Forestry is one of the oldest professions in Western Australia. Blessed with a bounteous supply of hardwood timber, the industry set the State on the road to prosperity. Now, in the twenty-first century, the environment is under pressure from declining rainfall and over-exploitation. Faced with a climate emergency and ecological collapse, the time has come to stop logging native forests.
Western Australia is home to some of the most biodiverse biospheres in the world. The red continent has been stable for aeons, and in the south-west evolution has continued uninterrupted for 270 million years. Time to evolve a diversity of ecosystems with thousands of species of flora and fauna endemic only to this tiny, lush corner of the continent.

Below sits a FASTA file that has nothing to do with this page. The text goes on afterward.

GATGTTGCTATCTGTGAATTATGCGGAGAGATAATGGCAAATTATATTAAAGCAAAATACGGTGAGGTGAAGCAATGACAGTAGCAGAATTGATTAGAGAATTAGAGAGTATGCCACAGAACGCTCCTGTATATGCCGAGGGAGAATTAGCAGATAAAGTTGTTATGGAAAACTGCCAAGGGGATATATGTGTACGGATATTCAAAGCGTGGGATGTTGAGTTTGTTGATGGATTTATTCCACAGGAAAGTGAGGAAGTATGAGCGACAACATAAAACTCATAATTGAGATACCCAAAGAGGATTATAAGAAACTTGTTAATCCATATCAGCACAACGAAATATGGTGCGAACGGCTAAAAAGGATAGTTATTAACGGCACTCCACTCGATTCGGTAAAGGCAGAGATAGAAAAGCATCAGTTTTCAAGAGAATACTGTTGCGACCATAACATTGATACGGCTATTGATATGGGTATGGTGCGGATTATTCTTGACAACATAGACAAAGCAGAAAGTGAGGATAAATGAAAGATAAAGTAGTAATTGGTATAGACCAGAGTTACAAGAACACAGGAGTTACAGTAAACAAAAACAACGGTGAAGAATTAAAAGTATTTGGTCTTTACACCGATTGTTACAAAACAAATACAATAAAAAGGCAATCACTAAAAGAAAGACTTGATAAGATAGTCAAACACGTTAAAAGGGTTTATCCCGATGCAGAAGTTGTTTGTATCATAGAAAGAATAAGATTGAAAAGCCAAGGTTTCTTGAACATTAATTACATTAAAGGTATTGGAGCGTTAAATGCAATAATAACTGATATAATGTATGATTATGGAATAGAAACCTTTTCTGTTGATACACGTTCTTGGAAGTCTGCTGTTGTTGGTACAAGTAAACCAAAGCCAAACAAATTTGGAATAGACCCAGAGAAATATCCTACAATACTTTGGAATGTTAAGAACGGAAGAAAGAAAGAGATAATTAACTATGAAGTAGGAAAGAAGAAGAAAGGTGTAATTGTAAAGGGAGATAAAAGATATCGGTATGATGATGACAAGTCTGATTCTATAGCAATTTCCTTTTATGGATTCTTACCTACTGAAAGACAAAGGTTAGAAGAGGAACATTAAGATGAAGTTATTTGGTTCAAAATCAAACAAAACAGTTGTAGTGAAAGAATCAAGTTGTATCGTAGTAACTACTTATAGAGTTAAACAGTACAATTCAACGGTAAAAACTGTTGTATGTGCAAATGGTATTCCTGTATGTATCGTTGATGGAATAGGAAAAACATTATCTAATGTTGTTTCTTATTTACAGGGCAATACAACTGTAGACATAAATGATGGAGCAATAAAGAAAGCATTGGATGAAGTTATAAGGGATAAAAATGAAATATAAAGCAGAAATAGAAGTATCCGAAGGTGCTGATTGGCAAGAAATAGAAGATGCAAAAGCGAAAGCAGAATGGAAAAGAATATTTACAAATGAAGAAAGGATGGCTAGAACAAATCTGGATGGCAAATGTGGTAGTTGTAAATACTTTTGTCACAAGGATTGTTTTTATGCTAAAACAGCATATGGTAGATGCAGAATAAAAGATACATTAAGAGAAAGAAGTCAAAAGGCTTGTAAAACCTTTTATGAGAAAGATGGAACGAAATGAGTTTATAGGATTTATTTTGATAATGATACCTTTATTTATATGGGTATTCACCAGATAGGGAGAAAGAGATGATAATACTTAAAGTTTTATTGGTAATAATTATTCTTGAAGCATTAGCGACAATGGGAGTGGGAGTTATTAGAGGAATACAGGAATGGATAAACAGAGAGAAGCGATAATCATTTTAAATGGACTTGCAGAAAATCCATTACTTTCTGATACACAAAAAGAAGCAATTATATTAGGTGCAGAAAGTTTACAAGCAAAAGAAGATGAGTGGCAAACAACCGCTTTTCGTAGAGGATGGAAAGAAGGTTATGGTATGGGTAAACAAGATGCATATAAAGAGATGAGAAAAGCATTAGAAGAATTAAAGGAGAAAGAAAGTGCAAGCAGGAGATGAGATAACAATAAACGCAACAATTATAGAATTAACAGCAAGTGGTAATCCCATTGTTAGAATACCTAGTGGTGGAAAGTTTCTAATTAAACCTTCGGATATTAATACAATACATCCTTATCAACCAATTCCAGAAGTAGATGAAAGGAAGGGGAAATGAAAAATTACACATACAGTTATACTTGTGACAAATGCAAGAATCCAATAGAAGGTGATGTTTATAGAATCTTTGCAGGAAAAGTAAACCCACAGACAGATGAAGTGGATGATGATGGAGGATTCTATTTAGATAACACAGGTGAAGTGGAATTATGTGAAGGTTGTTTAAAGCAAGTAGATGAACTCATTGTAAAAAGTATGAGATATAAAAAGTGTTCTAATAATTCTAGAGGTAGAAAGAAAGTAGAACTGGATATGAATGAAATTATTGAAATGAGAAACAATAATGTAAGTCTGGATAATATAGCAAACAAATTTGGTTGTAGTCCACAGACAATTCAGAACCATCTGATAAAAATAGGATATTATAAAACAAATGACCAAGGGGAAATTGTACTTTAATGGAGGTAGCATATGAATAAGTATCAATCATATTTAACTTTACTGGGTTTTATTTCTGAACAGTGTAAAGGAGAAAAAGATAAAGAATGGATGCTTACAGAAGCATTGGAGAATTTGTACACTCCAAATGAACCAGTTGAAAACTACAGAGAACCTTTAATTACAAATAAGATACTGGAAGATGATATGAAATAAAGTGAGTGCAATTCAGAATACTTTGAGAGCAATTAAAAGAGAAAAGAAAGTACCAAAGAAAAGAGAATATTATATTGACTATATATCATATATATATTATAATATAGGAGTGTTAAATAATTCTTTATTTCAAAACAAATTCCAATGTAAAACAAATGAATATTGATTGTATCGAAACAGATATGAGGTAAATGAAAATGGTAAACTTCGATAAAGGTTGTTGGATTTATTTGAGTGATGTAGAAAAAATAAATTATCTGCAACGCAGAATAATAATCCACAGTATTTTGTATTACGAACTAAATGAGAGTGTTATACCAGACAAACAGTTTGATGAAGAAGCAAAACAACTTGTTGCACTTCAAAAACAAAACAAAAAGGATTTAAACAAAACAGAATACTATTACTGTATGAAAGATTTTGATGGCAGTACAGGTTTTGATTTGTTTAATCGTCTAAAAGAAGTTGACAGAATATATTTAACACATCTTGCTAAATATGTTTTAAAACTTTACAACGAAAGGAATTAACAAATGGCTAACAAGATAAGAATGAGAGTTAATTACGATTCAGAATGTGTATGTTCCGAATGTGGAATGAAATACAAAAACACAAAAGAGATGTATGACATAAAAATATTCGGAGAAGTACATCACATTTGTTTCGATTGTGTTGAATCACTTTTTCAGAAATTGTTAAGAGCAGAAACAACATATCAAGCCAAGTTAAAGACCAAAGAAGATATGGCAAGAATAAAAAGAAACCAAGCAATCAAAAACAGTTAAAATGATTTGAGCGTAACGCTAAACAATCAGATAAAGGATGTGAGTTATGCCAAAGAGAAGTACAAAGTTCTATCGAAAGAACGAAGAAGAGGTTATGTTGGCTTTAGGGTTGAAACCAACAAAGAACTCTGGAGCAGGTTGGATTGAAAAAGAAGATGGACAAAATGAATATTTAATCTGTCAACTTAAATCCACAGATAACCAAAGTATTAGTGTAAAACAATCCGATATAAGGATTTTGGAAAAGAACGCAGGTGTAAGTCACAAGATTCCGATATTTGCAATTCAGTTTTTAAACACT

Many species have direct links back to the forests of Gondwana. And even today there are dinosaurs in the forest. Lurching about, ripping down twenty tonne trees in seconds. Trampling the understory and tossing logs around like matchsticks. Not some wonder of ancient evolution but the ‘waratah,’ the modern machination of the forestry industry.
For over 50 000 years the forests have been home to the Noongar people, traditional custodians of the south-west. In traditional culture trees were revered as the Elders of the landscape. Trees are an important resource, and all parts might be used, but the large trees were never felled.